Rhana.

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I took this picture above, almost 2 whole months ago. It was September 1st at 11:43am.

This day will forever be painted in my heart, in my soul, I will remember this day… for always.

Rhanas family and friends all gathered for her funeral at her grave site, next to a beautiful body of water.
Let me tell you, it was raining… HARD. Pouring. It matched all of our moods perfectly, I must say.

I sat across from her mom and I was right next to one of Rhana’s best friends, Jody… We held hands. No words were needed. Everyone was standing around a small tent, with big bright umbrellas. All close to each other.
Another one of Rhanas friends insisted that he HAD to hold my umbrella so I wouldn’t get wet. It was an amazing service and about half way through, I see Cheryl (Rhanas mom) look up. Rain was dripping right on her tattoo and then pouring down her spine. The only hole in the ENTIRE tent, just right above her mommas head, perfectly placed.
She bursted out laughing and all of us laughed with her.
Before Rhanas funeral, I had felt very tense, very at edge, just off. I felt sad, and I wanted to sob every second. I wondered why? Why do children die? Why did Rhana die? Why? Her wake the day before, hurt my heart so bad, I wondered why so much more… Then, as I watched that tiny rain drop, drip right down on her mom. I felt a rush of calming, I had goose bumps. The same kind of calming I felt when I first met Rhana.

That rain drop?

That was Rhana.

Fierce like that down pour.
I knew right then and there that she’s okay, and everyone else did too. I’m gonna be okay, all of us are.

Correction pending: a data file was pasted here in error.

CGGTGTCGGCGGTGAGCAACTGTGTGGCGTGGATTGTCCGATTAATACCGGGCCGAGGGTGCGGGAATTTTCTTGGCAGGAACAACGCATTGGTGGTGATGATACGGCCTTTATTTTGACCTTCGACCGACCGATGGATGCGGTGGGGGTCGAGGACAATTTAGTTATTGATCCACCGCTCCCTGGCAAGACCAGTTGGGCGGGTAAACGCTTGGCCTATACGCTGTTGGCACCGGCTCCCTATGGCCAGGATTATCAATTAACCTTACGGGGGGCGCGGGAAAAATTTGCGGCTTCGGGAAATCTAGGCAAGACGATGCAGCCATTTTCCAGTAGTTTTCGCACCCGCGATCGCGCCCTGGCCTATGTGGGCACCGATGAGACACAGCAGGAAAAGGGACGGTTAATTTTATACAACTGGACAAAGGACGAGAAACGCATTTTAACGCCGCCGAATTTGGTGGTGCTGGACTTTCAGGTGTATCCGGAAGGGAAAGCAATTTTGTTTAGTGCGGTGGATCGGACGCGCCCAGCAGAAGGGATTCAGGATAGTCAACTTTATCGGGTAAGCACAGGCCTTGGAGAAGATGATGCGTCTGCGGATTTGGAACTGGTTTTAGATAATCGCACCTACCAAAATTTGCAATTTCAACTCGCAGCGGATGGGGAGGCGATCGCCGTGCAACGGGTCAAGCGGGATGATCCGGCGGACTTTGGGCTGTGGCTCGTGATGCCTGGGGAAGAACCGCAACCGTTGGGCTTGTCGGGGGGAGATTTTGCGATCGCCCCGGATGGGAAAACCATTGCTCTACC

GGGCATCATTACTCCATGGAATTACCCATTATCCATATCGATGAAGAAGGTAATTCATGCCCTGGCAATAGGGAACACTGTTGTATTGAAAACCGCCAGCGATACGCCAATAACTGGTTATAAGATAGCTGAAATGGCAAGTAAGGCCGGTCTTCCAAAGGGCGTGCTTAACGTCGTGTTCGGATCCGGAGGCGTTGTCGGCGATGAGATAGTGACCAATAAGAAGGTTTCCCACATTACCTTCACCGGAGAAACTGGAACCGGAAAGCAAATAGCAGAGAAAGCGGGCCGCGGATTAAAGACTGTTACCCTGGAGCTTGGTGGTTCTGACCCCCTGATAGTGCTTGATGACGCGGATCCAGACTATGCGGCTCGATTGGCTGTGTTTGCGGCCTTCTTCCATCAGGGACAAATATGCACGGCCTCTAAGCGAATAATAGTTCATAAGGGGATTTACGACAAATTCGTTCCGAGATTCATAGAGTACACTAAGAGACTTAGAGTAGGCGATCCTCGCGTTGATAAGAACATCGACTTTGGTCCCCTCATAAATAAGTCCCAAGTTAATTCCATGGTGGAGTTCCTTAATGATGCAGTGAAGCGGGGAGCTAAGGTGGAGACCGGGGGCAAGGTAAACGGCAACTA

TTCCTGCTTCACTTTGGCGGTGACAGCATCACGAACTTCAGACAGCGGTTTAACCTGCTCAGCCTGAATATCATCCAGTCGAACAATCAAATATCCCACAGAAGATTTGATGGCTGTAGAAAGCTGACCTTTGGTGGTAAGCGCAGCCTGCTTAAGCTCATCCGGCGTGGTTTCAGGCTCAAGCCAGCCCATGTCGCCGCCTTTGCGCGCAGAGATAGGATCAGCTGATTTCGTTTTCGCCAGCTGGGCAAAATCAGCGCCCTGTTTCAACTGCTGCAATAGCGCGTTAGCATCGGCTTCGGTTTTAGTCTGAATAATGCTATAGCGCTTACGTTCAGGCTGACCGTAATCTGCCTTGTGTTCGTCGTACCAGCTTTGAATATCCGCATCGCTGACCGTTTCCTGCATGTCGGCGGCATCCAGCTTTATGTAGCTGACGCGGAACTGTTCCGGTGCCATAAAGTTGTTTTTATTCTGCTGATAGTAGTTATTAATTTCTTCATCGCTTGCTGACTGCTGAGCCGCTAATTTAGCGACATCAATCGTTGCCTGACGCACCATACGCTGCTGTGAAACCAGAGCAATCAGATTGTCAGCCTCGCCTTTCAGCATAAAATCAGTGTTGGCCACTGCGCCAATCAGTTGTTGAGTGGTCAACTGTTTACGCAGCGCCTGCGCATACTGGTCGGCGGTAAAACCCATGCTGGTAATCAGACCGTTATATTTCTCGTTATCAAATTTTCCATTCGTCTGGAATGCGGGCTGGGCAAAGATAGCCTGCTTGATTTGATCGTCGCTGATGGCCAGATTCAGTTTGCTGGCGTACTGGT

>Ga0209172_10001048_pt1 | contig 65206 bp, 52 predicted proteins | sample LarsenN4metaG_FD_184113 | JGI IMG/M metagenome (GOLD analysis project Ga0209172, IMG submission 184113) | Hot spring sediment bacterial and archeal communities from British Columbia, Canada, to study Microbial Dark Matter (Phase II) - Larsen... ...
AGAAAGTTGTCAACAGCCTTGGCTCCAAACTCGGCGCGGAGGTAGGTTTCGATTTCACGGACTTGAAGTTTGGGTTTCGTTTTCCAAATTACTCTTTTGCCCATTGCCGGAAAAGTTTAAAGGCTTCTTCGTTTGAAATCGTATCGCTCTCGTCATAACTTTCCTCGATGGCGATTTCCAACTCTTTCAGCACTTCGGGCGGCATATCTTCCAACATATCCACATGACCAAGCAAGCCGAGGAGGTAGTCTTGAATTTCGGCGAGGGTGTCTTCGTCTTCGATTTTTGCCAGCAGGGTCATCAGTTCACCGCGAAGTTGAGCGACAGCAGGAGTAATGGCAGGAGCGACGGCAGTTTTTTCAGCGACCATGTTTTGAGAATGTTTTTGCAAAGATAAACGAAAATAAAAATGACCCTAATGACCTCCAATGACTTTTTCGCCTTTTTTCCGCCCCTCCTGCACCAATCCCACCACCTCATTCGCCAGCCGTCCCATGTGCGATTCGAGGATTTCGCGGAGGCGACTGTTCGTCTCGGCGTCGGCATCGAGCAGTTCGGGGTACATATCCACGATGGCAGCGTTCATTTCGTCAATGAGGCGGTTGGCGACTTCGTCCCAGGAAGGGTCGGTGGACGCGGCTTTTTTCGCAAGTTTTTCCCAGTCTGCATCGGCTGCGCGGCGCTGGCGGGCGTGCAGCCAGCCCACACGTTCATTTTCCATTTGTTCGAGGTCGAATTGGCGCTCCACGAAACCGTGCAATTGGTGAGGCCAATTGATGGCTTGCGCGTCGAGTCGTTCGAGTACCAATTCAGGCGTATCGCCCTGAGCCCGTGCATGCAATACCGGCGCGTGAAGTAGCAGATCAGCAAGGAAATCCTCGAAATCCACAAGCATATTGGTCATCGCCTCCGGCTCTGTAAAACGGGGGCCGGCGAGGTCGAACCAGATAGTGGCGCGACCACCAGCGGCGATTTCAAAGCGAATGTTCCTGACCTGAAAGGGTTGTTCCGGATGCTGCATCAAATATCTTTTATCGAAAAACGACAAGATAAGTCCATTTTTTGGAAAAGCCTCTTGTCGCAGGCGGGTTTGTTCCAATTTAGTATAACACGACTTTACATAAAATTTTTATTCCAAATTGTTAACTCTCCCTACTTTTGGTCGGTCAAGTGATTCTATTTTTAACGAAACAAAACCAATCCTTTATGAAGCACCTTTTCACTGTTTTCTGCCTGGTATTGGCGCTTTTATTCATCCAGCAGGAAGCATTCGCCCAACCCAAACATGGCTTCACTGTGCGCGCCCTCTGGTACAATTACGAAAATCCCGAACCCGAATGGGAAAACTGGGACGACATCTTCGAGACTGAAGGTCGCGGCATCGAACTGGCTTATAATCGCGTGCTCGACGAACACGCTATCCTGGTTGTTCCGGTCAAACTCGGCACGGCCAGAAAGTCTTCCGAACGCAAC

I truly do believe that, that she is okay. She is running, skipping and jumping rope. She’s dancing and doing cartwheels. She’s free and she can be anything she wants to be.
I know that you aren’t gone, you are the winds that blow, the sparkles of snow that is yet to come, the sunlight beaming down on my cheeks, you are the gentle autumn rain, you are the soft stars that shine each night. You are not gone, you did not die. You now live eternally within everything and anything beautiful. Just like you were here on earth.

(Rhana had Transverse Myelitis just like I do. She was 15, only 15-years-old. I wish I could bring her back, just give her more time, you know?)

So…I wanted to say this to you.
Dear Rhana,

I think of you everyday, whenever my mind wanders it goes straight to you… Always you. I won’t ever stop talking about you and your life, I will for forever, tell every new person I meet, all about you. I’ll tell them how fully you lived and how you loved so deeply. I wish we could’ve talked more, I wish I tried harder to always be there.
I really really miss you and although we didn’t talk as often as I wish we did, I know you loved me and I hope you know I loved you. I have since the moment I met you at HSC 3-1/2 years ago.

Anyway, I think of you every time it rains (or now snow!) and now, when a rain drop, drips onto me? I hope it’s you. I know it’s you.

I’m going to try to come visit you and your pond really soon and your mom is going to show me around Rhode Island, hopefully before it gets too cold. It already snowed here in Connecticut a few days ago.

I’m sure you already know but… Rhana, you are incredibly missed and I’d do anything for you to come back… as I said before, but it doesn’t work that way, unfortunately.
So l’ll leave it here… as I always say- see you soon, my friend. Until I see you again, I have great peace knowing you’re doing cartwheels and running fast, fast as you can. I know there’s no more pain, no more paralysis, no more hurt, and that you’re painting such beautiful pictures, just as you always did, but now, you can paint with your fingers again!

I am permanently, forever changed by you and the beauty you brought to such darkness. I love you and I always will.

-Alex

 

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1/19/98